Does parent-child interaction differ when using electronically advanced toys in comparison to non-electronic toys?
Cardiff Metropolitan University
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Background: Many Speech and Language Therapy (SLT) treatments for Early Years children deliver an indirect approach to treatment by providing parents with training and advice regarding how to increase the quality of their parent-child interactions (PCI). There are concerns regarding electronic toys and their potential impacts on PCI and consequently language development. Aim: To gain an insight into whether PCI differs when using electronically advanced toys in comparison to non-electronic toys, specifically regarding frequency of parental verbal utterances, parental directivity and redirection of a child’s attention. Methodology: Video recordings of mother-child dyads playing with an electronic and a non-electronic toy were collected. Quantitative data was collected in the form of mother’s utterances and child responses from video recordings which were categorised, counted and analysed. Results: Through analysis of video transcripts, a number of interactions which may differ when using electronic toys were identified. The mothers in this study used fewer verbal utterances, were more directive and redirected their child’s attention less often in comparison to the non-electronic toys. Conclusion and Implications: The results suggest there are a range of play interactions that may differ when mothers use electronic toys to play with their child. In clinical practice, SLTs should consider the uses of electronic toys and the impact they have on PCI and consequently language development. Education should be provided regarding the potential benefits and issues of different toy types.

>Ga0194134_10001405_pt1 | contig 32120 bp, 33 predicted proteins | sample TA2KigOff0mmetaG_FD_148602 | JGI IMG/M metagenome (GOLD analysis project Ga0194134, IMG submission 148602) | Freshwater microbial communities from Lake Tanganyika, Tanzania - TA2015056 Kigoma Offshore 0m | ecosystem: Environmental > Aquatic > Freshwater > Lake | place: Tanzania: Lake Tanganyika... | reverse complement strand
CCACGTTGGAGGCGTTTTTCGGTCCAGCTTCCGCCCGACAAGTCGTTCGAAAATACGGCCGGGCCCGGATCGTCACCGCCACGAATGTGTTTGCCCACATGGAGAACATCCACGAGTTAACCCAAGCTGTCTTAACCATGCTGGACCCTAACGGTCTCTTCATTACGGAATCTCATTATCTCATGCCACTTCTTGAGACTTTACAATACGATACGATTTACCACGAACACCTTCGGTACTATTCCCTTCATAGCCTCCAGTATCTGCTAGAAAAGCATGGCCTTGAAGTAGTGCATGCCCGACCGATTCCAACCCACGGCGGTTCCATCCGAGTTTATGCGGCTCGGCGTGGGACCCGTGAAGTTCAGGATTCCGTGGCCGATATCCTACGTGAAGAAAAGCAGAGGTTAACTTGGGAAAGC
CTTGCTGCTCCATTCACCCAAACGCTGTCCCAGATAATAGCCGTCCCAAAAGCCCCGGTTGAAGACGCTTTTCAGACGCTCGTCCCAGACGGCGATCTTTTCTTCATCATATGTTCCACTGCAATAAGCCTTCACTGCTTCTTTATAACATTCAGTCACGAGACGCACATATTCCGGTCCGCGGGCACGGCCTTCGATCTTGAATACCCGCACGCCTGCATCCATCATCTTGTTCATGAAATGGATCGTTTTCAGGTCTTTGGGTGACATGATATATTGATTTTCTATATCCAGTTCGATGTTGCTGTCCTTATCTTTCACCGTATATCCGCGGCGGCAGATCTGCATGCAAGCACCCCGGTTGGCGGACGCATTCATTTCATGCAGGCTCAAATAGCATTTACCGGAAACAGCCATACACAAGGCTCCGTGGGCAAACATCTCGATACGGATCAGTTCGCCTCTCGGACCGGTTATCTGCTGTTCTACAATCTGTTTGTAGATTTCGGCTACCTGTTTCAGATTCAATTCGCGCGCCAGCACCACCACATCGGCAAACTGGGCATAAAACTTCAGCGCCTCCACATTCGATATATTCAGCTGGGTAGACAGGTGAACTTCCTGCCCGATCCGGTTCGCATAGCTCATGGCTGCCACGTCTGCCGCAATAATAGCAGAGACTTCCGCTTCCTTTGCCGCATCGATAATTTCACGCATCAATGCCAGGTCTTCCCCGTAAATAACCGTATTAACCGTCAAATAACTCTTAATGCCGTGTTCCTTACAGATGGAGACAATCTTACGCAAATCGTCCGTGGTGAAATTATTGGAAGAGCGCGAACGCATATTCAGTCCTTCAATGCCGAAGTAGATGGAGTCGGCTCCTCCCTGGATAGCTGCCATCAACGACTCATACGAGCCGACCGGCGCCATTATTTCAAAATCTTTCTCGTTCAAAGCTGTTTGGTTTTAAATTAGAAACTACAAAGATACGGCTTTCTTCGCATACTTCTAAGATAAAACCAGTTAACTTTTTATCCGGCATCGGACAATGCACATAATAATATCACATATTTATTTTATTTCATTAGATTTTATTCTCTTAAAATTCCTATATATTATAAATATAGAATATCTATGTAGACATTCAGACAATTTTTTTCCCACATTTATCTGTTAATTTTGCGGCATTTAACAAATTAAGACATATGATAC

B.Sc.(Hons) Speech and Language Therapy
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